Roosevelt Institute | Cornell University

What Kind of Problem is Overfishing, Really?

By Stephanie NeitlichPublished February 9, 2020

Cornell Roosevelt Institute
Governments around the world have tried a variety of strategies to slow the rate of their depleting oceans. But what if the reason for these unsuccessful results lies in the definition of overfishing itself?

Humans love technology. We thrive on it. It is no secret that we are always looking for ways to make our lives as easy and efficient as possible. The idea is hardwired into our brains. From the birth of the wheel, to bicycles, to driverless Uber cars, the next best thing has never been more than a technological breakthrough away.

This rule is no different in the world of commercial fishing. Fishermen’s technologies have evolved from the original hook and bait fishing to modern full-fledge capture vessels. These vessels have mastered the art of fishing, with most vessels equipped with a dangling 330 foot net weighted to the ocean floor which can engulf up to 250,000 river herring at any given moment. They are fishing monsters.

It is no surprise that governments have tried to cast these machines as the true villains of overfishing. Just this past January, the Gulf of Mexico Fishery Management Council passed its annual regulatory policy which focuses heavily on regulating vessel types. These regulations include the banning of entanglement nets, limiting the number of fish hooks allowed on fishing gear, and mandating that monitoring systems be present on every commercial vessel. Despite these governmental efforts, fish populations continue to plummet.  

According to the United Nations Food and Agriculture Organization (FOA), over 70% of the world’s fisheries are currently listed as either “fully exploited” or “over exploited”, meaning that fish are being extracted at a faster rate than can be naturally repopulated. Even more worrisome, nearly 10% of the 600 marine fish stocks monitored by FAO are labeled as being “significantly depleted”, meaning that natural populations have fallen well below historical averages, and are in real danger of permanently drying up. 

Monitored vessels are not the only threat to our shrinking oceans. Illegal, unreported, and unregulated (IUU) fishing has also led to quickly dwindling fish populations. IUU fishing now accounts for an estimated 15 to 30 percent of global annual catches, with projections expected to increase in the following years. Still, global regulations over the world’s oceans have become more and more extreme in recent years. Although there are new laws passed every year that attempt to rehabilitate aquatic populations, long term success continues to fall out of reach for the majority of fisheries.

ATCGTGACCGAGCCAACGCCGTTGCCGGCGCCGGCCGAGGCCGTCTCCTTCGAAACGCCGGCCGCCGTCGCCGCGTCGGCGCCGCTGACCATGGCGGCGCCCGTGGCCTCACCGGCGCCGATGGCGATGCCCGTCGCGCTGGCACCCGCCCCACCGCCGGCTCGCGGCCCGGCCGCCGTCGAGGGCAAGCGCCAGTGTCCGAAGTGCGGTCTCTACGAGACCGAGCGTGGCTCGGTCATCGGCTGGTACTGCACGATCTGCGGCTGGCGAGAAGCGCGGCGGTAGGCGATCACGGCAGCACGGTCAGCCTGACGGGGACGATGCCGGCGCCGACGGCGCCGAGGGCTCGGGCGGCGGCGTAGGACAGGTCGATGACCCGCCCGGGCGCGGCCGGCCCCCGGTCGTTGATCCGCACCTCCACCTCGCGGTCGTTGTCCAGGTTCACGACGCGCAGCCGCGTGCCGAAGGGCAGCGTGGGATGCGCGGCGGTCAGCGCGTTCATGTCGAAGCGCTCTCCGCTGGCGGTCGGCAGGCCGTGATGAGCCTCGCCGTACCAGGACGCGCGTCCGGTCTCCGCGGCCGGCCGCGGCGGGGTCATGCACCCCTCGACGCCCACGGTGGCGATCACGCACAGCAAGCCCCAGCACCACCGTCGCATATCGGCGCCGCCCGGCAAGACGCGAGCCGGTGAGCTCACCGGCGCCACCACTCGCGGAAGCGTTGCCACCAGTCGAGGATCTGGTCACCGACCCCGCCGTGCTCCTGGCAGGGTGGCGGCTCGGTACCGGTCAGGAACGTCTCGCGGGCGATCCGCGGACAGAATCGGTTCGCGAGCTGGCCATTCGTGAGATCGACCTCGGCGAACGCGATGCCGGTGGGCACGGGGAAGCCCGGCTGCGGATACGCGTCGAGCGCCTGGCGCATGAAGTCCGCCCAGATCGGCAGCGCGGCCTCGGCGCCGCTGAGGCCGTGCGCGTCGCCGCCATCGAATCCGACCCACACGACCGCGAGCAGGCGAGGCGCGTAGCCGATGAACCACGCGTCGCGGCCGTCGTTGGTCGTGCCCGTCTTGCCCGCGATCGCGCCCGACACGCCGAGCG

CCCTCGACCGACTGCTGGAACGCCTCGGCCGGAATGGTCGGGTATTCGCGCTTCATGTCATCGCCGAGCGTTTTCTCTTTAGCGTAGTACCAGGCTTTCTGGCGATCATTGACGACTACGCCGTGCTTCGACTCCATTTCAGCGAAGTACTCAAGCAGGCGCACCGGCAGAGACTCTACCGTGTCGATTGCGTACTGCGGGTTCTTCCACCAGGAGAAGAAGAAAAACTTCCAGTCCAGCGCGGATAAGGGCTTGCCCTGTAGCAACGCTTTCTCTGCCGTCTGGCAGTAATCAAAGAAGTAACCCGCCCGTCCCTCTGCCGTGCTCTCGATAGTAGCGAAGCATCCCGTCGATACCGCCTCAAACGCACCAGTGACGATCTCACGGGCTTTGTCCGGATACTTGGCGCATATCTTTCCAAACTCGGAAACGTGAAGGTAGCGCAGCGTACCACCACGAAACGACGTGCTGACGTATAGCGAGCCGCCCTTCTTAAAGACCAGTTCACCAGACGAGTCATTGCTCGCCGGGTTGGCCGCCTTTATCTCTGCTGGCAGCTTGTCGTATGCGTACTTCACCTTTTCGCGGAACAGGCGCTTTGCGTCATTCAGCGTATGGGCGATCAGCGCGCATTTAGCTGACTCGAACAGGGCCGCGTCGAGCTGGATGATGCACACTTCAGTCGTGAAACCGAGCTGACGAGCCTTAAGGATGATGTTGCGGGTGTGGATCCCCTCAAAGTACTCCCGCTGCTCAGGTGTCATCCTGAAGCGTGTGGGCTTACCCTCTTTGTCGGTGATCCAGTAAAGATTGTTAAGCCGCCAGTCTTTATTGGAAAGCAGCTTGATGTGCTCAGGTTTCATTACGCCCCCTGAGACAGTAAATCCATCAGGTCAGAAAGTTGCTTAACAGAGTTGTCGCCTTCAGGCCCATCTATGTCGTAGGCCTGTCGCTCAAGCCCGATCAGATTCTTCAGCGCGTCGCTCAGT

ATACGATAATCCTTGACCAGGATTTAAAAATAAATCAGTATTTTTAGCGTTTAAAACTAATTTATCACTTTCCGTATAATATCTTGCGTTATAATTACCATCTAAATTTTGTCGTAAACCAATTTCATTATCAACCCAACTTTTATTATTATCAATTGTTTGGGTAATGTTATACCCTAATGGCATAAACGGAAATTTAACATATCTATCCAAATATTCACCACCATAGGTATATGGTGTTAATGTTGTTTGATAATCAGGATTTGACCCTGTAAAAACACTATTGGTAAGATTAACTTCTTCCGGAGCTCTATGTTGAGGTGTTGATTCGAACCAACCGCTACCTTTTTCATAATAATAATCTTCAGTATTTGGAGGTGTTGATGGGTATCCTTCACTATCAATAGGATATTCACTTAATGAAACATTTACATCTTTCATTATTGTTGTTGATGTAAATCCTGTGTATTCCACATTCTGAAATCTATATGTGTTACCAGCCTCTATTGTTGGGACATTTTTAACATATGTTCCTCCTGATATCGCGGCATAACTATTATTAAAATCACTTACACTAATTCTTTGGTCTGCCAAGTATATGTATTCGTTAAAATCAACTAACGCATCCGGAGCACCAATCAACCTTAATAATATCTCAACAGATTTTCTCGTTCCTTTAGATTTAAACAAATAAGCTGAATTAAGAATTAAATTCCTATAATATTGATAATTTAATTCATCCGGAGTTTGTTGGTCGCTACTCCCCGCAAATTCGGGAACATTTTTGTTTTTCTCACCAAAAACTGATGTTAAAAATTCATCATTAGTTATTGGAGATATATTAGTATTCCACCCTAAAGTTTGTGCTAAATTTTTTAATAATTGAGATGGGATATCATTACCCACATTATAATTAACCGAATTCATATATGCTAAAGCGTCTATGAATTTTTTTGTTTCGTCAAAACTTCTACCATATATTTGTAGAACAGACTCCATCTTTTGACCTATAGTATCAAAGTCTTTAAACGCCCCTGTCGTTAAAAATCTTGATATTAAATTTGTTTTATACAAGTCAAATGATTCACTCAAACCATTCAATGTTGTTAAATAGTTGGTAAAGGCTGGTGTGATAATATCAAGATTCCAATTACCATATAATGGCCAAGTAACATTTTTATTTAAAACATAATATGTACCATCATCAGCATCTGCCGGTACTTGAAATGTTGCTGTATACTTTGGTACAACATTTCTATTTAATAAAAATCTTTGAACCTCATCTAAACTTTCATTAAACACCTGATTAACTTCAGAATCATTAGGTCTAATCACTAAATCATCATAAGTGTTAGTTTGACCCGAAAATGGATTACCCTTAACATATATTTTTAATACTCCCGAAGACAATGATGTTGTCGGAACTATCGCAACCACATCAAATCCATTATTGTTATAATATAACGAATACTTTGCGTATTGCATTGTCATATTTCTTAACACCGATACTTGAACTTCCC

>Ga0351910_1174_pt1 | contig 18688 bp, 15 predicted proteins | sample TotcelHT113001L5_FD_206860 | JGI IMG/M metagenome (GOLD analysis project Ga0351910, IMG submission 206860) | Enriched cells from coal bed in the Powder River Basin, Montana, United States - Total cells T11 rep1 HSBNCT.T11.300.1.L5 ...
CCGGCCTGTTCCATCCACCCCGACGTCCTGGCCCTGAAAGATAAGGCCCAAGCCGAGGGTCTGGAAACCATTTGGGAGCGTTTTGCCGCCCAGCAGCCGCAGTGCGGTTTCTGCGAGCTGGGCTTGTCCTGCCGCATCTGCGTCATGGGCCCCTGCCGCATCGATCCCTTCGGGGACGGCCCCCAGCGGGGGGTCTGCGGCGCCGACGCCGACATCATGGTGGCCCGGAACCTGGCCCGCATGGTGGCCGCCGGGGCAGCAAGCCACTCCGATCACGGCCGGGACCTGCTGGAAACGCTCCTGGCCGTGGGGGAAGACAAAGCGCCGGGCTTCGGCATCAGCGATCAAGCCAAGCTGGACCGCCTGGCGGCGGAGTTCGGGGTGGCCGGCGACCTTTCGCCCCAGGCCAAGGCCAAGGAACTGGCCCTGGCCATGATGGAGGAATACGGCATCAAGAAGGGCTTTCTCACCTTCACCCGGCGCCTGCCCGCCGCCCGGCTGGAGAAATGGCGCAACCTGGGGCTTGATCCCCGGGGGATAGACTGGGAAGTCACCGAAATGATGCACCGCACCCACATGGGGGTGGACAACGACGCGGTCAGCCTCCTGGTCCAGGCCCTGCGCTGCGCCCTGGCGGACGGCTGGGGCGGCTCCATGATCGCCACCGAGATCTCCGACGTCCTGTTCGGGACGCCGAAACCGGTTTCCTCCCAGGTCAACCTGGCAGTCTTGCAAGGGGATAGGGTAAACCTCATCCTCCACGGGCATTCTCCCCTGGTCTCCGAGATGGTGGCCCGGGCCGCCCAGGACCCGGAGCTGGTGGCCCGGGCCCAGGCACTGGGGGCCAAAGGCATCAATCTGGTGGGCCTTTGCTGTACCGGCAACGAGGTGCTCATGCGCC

How could this possibly be the case? The answer to this lies within the root question itself: what kind of problem is overfishing, really?

The answer is that overfishing is a classic case of “A Tragedy of the Commons”. According to Trevor Manuel, former Global Ocean Commission Co-Chair, it is the nature under which our resources are operated that will lead to an inevitable depletion. He notes, “the lawless nature of overfishing on the high seas means we are squandering one of the most precious of our food systems”. Manuel is right; when the ability to exclude participants from accessing a resource is impossible, and there is no motivation for any parties to be responsible about the quantity they extract, a dangerous free-for-all is created. Every player has an incentive to take more than what is sustainable in fear that the next person who uses that resource will do the same. This creates a major problem that often leads to overconsumption and total depletion of a common-pool resource. This problem becomes even worse when combined with the complexities of maritime law. Since there is no ownership of open waters, enforcement becomes extremely difficult. This even allows for areas with highly restricted technologies to be exploited, as minimal policing of open seas prevents real change from occurring.

Solutions to this economic problem have been debated for decades. One of the most successful answers came from economist Ronald Coase. In 1960, Coase developed The Coase Theorem, an idea that works to solve this issue through very clear distinction of property rights. If ownership of a section of land is clearly defined, then the owner has an incentive to avoid exploitation of his resource. The owner, then, also has the ability to police who has access to this resource, and how much of it can be extracted at one time.

Lack of established property rights is a key issue plaguing fisheries in open-waters. Without any specific country or region having significant stakes in the health of the open-water ocean, aquatic resources will continue to deplete at an unsustainable rate. While technology remains at the center of most regulatory policy, the foundational problem of overfishing goes undiscussed. Until the root cause of this resource exploitation becomes central to conversation discourse, the phrase “there are plenty of fish in the sea” will be a thing of the past.